The problem though, is that many developers have limited knowledge of how PPC works, and this can result in a long drawn out process to produce the exact Google Ads script you need.

5. Your Google Ad Script could stop working in the future.

Even if you do hire a programmer to create your own Google Ad Script, your script could be rendered worthless in the future because the code is not maintained.

Google is constantly updating its Google Ads platform, and each update carries the threat of destroying any script you created.

This means re-contacting the developer who made your script and having him update it, or finding a new developer if you've lost contact with the old one.

The result is typically costly development resources and forming long-term relationships with qualified developers.

What's the solution?

To avoid these headaches, many PPC marketers choose to use third-party software services and pay a monthly fee for functions that a Google Ad script offers. And although the monthly fee can vary between $50 and $500, the benefit is that these companies often have a team of developers working behind scenes to constantly update the and maintain script code.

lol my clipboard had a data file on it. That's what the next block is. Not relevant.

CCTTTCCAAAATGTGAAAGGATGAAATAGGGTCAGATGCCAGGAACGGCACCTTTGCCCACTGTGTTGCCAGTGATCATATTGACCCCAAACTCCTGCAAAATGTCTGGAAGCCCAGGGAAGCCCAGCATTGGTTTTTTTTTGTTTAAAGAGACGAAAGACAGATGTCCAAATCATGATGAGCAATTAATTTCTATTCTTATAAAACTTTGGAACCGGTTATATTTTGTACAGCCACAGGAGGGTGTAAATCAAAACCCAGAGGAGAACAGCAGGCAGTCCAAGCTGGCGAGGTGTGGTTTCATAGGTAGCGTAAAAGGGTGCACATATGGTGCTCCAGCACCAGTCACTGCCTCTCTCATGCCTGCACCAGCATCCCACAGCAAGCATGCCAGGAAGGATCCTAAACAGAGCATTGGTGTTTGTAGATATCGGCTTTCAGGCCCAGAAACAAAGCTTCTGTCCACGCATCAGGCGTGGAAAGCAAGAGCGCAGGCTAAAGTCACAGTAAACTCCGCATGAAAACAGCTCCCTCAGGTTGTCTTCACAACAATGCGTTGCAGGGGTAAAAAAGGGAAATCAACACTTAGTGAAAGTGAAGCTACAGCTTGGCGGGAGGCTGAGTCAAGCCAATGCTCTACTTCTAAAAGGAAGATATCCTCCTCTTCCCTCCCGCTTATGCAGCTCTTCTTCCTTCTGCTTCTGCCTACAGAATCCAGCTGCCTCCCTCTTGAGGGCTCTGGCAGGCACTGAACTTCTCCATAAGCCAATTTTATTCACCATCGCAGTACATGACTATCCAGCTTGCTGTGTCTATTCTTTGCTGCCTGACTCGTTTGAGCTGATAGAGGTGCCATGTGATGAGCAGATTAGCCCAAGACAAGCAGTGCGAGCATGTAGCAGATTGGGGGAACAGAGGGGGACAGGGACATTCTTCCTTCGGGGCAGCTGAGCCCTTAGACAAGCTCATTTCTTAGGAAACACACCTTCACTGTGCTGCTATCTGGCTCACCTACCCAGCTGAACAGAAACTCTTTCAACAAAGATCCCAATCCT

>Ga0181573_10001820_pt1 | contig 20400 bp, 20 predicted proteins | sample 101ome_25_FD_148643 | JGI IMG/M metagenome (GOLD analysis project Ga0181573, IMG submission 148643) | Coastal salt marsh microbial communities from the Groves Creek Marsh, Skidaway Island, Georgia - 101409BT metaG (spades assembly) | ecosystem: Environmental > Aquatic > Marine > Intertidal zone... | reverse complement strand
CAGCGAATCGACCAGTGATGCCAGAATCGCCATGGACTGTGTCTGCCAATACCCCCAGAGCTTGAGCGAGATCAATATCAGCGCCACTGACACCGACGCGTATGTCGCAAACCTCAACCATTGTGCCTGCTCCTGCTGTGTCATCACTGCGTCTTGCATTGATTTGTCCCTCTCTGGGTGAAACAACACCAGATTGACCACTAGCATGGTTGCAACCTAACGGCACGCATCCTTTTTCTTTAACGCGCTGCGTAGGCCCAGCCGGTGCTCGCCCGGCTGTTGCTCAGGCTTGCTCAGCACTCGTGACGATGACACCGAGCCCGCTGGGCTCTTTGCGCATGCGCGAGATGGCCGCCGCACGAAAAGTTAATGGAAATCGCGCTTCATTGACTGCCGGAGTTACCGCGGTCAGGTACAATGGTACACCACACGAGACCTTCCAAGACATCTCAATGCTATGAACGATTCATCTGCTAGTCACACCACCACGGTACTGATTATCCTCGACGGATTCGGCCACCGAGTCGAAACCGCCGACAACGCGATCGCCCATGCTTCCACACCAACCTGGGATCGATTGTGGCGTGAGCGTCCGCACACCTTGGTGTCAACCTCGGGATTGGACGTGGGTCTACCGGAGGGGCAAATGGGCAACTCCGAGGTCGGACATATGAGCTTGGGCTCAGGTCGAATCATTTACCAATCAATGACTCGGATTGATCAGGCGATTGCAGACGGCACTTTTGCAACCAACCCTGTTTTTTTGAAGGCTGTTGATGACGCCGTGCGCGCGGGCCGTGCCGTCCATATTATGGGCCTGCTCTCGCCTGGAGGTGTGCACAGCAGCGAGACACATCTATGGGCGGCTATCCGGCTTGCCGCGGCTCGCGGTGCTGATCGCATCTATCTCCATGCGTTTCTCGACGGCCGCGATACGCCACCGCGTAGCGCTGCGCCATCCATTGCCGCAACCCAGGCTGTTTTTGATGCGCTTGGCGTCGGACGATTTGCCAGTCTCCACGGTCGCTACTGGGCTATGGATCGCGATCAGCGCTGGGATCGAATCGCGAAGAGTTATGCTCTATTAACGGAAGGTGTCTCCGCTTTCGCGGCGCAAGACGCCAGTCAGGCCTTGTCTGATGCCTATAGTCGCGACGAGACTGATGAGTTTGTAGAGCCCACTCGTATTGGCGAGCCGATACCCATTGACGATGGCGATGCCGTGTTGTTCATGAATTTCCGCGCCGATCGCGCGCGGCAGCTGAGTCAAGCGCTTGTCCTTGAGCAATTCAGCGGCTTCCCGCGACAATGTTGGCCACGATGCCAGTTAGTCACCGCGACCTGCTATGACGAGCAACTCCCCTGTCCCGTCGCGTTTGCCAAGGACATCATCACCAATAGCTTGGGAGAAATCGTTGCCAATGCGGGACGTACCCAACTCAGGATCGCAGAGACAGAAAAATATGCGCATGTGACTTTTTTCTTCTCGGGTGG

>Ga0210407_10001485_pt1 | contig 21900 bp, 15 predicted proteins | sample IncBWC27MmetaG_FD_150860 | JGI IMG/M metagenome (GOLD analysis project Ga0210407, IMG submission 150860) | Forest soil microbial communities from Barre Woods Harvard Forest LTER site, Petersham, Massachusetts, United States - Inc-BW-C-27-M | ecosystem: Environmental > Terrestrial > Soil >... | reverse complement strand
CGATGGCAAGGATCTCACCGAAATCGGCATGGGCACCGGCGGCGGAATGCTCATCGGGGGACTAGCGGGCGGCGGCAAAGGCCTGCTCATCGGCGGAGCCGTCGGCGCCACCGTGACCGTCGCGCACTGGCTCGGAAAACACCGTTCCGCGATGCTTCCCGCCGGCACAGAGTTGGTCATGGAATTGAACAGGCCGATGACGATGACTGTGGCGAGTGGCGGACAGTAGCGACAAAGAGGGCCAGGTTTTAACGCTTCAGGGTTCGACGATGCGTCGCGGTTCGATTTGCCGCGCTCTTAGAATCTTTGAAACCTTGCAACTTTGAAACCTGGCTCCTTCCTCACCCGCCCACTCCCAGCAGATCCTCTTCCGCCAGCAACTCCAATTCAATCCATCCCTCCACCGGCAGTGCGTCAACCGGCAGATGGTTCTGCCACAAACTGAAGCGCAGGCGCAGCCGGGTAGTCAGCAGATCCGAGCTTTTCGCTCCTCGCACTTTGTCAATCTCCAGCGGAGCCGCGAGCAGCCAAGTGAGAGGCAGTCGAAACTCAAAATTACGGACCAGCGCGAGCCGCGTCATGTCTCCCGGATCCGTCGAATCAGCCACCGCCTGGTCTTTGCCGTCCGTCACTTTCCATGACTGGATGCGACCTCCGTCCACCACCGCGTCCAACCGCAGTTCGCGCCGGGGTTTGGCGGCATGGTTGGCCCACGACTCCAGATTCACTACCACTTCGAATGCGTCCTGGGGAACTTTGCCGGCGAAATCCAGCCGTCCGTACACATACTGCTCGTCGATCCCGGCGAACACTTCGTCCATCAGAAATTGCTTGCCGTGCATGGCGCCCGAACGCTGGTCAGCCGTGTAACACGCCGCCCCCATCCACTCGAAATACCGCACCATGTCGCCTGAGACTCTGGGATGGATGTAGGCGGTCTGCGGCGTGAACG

Also, good third-party software will have a support team behind the product that can be contacted in case anything goes wrong when connecting your Google Ads campaigns.

In any case, automating the mundane, repetitive tasks that take up hours of work is highly recommended. These tasks are important, but they should not be what a PPC marketer should be spending the majority of his day on. Leave that to the machines and free up your day to tackle more rewarding challenges.